Workers climb scaffolding to install a portrait of Thailand's late King Bhumibol Adulyadej near the Grand Palace in Bangkok on October 19, 2016. Photo: Reuters/Athit Perawongmetha

Thai police are investigating 12 new complaints of royal defamation found on social media lodged since the death of King Bhumibol Adulyadej last week, a sharp rise amid intensifying scrutiny of anything deemed offensive to the monarchy.

The death last Thursday of the revered king, 88, after seven decades on the throne has plunged the Southeast Asian country into mourning and heightened sensitivity about the monarchy.

King Bhumibol was seen as a stabilizing figure in a country often racked by political turmoil.

Prime Minister Prayuth Chan-ocha has moved quickly to quash any uncertainty around the royal succession, saying Crown Prince Maha Vajiralongkorn would ascend the throne after a period of mourning that he had requested.

Insulting the monarch, the regent or the heir, known by the French-language term “lèse-majesté”, is a crime in Thailand that carries a jail sentence of up to 15 years for each case.

Police spokesman Kitsana Pattanacharoen said there had been 12 lèse-majesté cases since last Thursday, with arrest warrants issued for eight suspects and four already in police custody.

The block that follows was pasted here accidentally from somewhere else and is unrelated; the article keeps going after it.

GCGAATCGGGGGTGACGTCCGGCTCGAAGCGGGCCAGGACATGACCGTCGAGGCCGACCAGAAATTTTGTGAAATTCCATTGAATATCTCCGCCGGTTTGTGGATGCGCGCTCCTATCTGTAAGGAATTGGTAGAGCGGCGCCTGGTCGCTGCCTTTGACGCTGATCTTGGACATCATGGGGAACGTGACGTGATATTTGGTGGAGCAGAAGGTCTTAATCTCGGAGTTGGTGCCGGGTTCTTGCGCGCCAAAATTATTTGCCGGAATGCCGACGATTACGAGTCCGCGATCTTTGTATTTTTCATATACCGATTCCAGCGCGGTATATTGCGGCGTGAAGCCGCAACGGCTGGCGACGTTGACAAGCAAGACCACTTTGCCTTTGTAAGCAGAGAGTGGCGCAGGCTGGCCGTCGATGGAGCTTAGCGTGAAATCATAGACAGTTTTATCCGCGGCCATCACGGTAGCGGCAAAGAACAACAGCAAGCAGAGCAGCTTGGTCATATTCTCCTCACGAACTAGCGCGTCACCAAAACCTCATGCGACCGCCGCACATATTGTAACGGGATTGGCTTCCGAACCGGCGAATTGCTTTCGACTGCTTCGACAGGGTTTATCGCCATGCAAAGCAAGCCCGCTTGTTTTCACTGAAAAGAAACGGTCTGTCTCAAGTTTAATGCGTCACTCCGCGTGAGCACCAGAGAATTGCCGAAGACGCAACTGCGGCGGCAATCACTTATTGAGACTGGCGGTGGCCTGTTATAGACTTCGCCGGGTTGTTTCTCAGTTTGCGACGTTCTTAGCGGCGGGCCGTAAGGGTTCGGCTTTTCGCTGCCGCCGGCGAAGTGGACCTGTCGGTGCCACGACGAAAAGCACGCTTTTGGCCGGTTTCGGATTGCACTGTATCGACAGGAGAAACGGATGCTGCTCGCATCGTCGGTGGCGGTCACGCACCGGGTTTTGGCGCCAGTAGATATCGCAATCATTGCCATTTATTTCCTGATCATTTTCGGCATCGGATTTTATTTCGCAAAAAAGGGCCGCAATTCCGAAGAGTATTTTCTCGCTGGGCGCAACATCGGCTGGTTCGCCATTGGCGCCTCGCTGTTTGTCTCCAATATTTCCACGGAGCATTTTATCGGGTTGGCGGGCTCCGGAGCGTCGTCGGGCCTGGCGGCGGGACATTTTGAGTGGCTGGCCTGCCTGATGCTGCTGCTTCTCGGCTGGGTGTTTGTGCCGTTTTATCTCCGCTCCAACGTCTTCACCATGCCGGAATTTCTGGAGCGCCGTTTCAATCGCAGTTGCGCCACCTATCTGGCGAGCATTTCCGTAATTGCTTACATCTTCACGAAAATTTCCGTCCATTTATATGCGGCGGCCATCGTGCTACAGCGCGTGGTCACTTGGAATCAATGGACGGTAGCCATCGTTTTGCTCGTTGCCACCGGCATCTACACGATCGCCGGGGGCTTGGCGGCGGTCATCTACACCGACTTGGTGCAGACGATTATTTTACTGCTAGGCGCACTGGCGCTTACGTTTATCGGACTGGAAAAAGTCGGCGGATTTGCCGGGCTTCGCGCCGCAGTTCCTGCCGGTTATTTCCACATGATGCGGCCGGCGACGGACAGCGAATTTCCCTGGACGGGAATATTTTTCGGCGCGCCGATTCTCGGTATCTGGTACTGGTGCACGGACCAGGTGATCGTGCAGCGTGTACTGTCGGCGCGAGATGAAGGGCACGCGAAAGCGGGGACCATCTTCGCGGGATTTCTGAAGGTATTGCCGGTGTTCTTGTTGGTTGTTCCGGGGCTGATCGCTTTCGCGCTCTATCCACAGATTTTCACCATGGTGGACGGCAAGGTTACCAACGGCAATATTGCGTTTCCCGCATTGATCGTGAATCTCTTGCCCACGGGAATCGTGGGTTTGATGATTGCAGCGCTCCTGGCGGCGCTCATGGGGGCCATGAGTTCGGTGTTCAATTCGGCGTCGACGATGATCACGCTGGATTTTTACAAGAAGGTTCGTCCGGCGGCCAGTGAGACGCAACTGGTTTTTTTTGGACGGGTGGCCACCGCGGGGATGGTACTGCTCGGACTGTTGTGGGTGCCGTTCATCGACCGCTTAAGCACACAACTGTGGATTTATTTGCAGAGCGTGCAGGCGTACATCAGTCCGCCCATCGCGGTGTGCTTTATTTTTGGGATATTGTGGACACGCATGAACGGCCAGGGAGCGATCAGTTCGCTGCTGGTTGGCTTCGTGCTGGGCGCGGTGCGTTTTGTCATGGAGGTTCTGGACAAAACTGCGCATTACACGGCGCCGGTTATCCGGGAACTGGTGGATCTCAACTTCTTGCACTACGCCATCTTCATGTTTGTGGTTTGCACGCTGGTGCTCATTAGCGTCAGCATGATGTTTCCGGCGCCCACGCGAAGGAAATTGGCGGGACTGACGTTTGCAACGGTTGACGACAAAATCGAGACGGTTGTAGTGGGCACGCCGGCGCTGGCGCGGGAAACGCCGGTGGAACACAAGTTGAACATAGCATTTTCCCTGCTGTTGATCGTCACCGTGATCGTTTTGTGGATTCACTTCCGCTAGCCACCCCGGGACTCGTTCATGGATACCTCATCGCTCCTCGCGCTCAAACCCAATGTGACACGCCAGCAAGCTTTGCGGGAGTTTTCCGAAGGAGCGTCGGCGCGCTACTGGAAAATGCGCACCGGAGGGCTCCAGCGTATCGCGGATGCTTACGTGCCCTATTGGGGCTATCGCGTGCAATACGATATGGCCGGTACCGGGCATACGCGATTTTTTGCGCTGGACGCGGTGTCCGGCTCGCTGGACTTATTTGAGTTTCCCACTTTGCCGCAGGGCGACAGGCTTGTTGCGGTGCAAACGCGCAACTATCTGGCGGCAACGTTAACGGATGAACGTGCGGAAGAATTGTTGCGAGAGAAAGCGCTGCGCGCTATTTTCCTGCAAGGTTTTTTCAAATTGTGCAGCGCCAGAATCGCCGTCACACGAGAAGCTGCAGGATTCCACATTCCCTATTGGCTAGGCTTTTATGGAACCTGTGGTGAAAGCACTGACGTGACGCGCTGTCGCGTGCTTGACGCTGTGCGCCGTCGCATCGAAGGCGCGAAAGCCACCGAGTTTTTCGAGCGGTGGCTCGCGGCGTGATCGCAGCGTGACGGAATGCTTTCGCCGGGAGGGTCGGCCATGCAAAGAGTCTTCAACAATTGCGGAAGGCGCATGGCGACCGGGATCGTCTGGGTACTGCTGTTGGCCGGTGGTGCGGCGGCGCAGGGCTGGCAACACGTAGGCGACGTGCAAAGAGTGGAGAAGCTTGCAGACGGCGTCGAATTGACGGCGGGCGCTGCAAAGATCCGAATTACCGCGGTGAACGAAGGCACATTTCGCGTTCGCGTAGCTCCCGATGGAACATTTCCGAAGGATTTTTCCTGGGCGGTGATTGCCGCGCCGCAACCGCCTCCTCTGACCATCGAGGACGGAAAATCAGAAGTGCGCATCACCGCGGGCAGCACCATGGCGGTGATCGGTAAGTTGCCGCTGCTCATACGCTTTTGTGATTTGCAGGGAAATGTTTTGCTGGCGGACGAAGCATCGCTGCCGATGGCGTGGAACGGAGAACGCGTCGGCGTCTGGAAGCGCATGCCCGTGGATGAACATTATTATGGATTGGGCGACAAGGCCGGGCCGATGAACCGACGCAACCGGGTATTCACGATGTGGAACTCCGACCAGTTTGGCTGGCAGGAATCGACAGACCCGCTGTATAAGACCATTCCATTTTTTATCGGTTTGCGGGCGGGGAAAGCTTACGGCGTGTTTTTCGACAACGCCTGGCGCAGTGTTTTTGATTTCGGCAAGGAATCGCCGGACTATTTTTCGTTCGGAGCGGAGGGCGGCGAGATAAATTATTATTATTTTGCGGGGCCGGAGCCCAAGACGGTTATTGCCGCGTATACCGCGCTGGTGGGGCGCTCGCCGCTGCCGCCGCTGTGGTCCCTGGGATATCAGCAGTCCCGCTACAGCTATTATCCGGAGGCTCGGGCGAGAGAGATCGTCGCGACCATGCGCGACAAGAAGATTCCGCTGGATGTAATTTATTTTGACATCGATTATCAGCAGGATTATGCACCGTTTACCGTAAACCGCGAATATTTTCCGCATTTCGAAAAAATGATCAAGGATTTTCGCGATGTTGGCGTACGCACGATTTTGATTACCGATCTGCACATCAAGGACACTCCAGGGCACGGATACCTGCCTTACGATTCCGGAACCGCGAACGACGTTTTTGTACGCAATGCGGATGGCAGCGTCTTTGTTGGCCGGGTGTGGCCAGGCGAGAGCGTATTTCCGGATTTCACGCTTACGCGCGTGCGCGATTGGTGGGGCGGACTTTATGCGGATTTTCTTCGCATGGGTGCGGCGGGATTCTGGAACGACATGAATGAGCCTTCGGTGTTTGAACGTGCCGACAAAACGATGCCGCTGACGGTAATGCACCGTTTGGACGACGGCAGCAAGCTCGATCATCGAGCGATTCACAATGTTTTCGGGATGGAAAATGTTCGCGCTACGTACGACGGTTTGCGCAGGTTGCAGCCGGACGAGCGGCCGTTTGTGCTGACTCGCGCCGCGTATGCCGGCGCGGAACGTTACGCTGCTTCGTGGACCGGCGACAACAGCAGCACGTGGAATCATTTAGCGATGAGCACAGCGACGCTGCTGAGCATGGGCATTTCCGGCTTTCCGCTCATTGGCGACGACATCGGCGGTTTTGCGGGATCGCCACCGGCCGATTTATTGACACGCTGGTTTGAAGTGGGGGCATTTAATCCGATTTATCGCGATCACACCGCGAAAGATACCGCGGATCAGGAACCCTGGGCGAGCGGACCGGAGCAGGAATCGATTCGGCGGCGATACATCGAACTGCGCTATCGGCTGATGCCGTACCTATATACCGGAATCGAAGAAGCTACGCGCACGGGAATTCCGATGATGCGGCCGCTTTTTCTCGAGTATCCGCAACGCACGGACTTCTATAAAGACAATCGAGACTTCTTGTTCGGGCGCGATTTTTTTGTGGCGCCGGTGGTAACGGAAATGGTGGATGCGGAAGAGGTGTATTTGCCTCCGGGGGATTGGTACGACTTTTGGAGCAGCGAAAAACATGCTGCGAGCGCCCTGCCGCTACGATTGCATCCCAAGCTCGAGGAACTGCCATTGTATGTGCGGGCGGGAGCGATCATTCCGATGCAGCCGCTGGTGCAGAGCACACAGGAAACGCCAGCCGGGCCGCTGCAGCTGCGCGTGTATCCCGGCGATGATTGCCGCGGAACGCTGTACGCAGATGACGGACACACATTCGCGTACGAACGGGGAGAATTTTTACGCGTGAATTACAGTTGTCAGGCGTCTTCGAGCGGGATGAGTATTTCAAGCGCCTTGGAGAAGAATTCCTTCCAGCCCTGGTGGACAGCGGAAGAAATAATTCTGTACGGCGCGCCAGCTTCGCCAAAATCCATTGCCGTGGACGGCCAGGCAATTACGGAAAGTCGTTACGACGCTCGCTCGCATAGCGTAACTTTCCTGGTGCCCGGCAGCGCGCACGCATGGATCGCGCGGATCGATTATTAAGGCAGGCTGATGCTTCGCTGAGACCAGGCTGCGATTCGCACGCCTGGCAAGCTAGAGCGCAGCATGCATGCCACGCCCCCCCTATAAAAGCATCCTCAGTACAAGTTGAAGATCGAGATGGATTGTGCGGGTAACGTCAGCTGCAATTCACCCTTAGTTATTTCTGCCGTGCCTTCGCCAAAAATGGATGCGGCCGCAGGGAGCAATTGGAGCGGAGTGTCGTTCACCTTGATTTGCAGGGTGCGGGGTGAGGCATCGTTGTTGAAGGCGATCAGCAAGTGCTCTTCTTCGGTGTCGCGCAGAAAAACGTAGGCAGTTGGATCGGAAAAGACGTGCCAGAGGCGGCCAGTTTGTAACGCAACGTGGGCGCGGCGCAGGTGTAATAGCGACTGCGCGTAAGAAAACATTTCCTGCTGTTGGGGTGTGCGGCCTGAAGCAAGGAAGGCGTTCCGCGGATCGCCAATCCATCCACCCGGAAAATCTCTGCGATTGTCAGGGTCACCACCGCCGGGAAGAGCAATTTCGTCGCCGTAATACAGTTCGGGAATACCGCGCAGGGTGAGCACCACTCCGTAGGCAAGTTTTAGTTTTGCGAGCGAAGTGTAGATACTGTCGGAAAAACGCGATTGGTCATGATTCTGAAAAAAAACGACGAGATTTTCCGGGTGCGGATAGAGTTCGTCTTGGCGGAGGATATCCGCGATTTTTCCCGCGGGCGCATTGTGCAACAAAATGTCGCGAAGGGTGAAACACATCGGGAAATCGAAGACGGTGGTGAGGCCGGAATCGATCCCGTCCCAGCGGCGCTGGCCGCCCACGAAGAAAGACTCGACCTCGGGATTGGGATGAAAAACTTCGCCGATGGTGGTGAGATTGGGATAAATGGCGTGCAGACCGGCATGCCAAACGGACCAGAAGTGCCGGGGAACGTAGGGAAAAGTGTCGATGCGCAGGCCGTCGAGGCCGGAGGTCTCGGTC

“Their crime was posting messages or pictures which insulted the monarchy on social media,” he told Reuters.

There were 70 cases in the two-and-a-half years from a May 2014 coup up to last Thursday, said Weerawat Somnuek, a researcher at Thai legal monitoring group iLaw.

“Twelve cases in a week is a lot,” Weerawat said.

In some cases, violence has erupted against individuals deemed disrespectful, while similar anger has erupted online against people whose posts have been seen as inappropriate.

Thailand’s main mobile telecoms operators have, at the government’s request, asked customers to report websites and social media posts deemed inappropriate or insulting.

The government also asked internet service providers to monitor content and inform platforms such as Facebook, Twitter and YouTube to block offensive content. Failure to do so would be considered a crime, the government said.